When I was two, I was nearly new.
When I was three, I was hardly me.
When I was four, I was not much more.
When I was five, I was just alive.
But now I am six, I'm as clever as clever.
So I think I'll be six now and forever.
"No thanks. I don't need any help Dad," was Bug's matter-of-fact response to Hubs' offer of help down a steep hill.
We've been hearing that a lot in the last month. Even tonight he looked at a drawing he'd done and said, "When I was four or five I couldn't spell 'Northern or Southern Pacific' ."
There seems to be a universal understanding that 5 is 'little' but 6 is 'big.' I felt that way as Bug approached this birthday; 5 did seem like the last "young" year. Kindergartners are 5; big first-graders are 6. Even the train museum grades them differently; 5 year olds get in free with the "babies," six year olds pay admission like the big kids.
Bug's teacher says she's seen a noticable change in him as well. While it's hard for us to imagine, he's been one of the two quietest boys in his class all year. He wouldn't even speak up if he missed an instruction and needed help.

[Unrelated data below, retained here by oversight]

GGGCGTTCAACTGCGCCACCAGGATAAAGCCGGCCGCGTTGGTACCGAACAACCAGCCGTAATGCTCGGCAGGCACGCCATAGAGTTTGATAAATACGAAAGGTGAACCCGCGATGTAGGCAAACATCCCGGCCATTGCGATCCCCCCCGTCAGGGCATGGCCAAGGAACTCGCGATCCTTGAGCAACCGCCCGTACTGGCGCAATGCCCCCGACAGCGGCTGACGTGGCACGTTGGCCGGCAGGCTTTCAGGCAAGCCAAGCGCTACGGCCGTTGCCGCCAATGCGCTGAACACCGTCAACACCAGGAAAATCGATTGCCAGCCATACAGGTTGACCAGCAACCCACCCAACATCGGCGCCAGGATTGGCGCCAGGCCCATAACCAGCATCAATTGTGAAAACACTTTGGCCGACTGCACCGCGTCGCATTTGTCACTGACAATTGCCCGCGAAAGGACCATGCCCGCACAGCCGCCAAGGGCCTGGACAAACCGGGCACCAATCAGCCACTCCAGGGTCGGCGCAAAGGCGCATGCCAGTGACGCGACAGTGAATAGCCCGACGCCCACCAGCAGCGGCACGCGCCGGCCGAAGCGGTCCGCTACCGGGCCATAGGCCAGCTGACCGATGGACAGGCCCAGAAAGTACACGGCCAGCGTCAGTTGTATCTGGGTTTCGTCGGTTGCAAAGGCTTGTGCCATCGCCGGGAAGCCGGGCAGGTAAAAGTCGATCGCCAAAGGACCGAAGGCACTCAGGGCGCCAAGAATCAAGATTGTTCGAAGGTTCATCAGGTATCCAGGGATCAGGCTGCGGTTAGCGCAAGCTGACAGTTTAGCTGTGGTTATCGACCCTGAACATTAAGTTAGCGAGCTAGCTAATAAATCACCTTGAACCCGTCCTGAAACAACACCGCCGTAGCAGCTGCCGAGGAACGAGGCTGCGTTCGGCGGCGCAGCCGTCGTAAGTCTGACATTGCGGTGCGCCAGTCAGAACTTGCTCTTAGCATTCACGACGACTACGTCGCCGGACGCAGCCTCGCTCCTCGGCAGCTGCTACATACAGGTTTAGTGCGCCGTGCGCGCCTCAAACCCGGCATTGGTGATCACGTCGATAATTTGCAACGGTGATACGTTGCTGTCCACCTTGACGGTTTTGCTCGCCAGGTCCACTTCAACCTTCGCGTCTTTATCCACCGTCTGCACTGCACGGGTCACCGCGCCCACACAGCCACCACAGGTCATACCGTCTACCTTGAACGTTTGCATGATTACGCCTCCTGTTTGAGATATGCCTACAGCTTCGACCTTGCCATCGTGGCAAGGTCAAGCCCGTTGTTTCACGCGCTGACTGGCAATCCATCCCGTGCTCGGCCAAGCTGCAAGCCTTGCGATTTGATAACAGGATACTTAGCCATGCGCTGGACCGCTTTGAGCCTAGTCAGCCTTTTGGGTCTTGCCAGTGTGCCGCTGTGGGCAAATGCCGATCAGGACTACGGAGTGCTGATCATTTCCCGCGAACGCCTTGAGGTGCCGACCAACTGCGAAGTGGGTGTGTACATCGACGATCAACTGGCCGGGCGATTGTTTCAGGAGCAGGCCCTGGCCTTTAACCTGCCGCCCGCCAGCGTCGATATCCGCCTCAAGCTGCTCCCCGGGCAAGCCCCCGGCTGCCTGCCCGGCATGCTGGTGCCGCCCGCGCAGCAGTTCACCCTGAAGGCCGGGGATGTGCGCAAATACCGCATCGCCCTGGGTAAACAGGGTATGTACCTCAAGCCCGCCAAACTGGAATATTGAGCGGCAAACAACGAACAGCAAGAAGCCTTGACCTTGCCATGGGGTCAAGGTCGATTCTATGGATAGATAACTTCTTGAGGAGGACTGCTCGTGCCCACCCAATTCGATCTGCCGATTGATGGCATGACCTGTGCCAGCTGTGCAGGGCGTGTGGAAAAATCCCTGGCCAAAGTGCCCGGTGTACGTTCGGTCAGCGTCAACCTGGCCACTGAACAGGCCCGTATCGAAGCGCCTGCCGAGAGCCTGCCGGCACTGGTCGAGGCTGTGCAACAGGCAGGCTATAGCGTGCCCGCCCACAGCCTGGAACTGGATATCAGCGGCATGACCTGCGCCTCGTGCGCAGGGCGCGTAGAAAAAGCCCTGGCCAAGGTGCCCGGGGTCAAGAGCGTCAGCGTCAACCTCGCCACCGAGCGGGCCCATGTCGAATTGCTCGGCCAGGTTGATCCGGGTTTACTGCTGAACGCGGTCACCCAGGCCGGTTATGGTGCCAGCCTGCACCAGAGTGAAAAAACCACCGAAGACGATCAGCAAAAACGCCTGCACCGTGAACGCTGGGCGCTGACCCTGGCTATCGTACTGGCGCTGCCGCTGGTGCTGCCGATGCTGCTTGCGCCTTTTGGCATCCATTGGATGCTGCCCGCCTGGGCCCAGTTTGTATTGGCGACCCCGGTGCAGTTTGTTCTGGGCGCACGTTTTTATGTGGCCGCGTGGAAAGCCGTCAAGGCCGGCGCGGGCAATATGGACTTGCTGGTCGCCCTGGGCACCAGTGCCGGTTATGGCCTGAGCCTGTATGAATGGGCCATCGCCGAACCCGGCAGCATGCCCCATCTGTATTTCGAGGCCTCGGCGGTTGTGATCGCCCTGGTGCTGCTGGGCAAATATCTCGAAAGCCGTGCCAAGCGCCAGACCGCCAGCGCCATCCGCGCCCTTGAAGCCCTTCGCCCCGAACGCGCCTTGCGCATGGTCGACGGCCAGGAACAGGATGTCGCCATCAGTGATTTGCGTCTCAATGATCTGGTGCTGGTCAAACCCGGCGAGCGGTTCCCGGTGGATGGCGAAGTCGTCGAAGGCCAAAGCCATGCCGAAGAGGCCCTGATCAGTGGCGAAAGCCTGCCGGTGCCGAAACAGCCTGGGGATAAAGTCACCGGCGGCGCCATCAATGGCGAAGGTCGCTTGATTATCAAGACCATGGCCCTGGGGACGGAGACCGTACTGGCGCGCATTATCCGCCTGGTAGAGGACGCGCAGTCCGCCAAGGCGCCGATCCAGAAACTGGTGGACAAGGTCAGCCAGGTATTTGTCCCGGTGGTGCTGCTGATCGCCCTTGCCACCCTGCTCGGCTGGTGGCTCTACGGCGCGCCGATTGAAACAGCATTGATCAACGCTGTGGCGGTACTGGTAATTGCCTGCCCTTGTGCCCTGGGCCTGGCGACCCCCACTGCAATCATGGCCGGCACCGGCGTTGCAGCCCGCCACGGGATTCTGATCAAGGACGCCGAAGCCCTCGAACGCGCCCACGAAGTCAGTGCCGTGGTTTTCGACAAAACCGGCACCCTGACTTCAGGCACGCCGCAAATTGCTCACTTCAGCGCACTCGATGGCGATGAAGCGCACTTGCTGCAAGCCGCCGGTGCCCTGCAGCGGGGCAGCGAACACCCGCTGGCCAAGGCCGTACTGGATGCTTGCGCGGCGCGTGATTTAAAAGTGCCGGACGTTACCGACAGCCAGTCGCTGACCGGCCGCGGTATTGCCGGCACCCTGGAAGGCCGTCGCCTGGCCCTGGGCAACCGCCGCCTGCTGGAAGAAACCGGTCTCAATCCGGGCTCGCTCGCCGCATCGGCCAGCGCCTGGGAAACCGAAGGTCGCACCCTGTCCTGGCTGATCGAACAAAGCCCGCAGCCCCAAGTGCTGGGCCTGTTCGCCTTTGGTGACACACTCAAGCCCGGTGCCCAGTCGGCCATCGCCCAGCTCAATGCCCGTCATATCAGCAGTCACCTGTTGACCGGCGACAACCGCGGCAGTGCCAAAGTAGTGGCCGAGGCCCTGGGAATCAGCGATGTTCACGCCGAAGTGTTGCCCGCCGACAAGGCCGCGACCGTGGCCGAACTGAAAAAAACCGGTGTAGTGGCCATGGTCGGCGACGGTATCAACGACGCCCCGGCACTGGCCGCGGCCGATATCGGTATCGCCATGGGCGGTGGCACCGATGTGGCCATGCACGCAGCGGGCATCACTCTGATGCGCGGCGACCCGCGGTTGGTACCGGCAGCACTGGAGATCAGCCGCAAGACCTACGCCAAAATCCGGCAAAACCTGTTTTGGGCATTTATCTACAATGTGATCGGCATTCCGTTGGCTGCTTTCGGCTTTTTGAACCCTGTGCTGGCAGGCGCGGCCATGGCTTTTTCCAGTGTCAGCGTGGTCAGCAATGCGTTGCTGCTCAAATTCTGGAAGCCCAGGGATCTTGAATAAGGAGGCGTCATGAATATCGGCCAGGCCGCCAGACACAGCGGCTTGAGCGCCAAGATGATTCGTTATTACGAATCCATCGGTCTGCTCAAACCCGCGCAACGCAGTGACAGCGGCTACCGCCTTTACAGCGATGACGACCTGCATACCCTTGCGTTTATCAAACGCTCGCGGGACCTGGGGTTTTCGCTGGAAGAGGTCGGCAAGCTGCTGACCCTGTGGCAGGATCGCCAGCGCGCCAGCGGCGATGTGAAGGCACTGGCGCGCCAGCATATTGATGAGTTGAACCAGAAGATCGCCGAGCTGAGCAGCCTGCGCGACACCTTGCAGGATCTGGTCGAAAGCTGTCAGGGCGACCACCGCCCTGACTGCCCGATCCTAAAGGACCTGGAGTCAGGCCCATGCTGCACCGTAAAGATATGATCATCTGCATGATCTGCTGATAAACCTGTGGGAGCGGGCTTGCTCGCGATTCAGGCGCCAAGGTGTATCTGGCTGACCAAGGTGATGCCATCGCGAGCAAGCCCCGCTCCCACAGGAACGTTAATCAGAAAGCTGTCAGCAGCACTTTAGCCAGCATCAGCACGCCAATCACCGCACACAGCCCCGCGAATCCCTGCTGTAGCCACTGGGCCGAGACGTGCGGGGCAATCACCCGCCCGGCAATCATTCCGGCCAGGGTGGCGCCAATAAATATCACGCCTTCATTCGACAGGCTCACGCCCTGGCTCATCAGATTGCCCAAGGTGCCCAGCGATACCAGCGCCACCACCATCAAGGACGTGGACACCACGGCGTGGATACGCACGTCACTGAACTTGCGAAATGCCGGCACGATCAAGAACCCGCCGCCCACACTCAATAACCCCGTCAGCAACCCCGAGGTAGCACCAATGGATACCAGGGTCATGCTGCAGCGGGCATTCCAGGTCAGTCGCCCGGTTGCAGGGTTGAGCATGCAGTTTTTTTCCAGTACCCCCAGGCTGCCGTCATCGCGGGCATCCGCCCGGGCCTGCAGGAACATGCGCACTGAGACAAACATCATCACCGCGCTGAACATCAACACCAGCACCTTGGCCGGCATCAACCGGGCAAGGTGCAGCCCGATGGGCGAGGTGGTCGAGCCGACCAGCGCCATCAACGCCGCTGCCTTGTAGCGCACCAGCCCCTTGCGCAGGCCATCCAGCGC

The week of his birthday though, he got to be in the spotlight all week as "Star Attraction." Monday he got to tell the class all about himself as he explained his poster--his teacher said he was one of only two kids who actually read and talked about every box on it. Tuesday he got to bring the special treat (train shaped cupcakes) and for the first time, he didn't mind having everyone sing "Happy Birthday" to him. Wednesday he got to bring something special (his new Lionel train) to show the class--he spent 15 minutes telling them more than they knew there was to know about trains (literally 15 minutes--I have it on video!).
And once he got his feet under him, he hasn't faded back into the background. He talks more (maybe a good thing; sometimes not), he laughs more (definitely a good thing); he's silly and engages his classmates more.
It's interesting to me that simply changing the number on his age seems to have flipped a switch and given him a new degree of confidence. He reached a milestone that was meaningful to him and it's changed his outlook and his approach to all kinds of things.
The funny thing is, nothing else really changed. He didn't move up a grade; he didn't receive special training for being six or acquire a new skill that makes him better at it. He simply views what he already knows and can do, differently.
What about you? Are you waiting to reach some personal or spiritual milestone before you can step out in confidence and go boldly toward what comes next for you in career or community or ministry? Are you waiting until you're older...until your kids are older...until...?
Be watchful; your next milestone might be just around the corner and you don't even know it. But when you get there, may you be "...six, now and forever."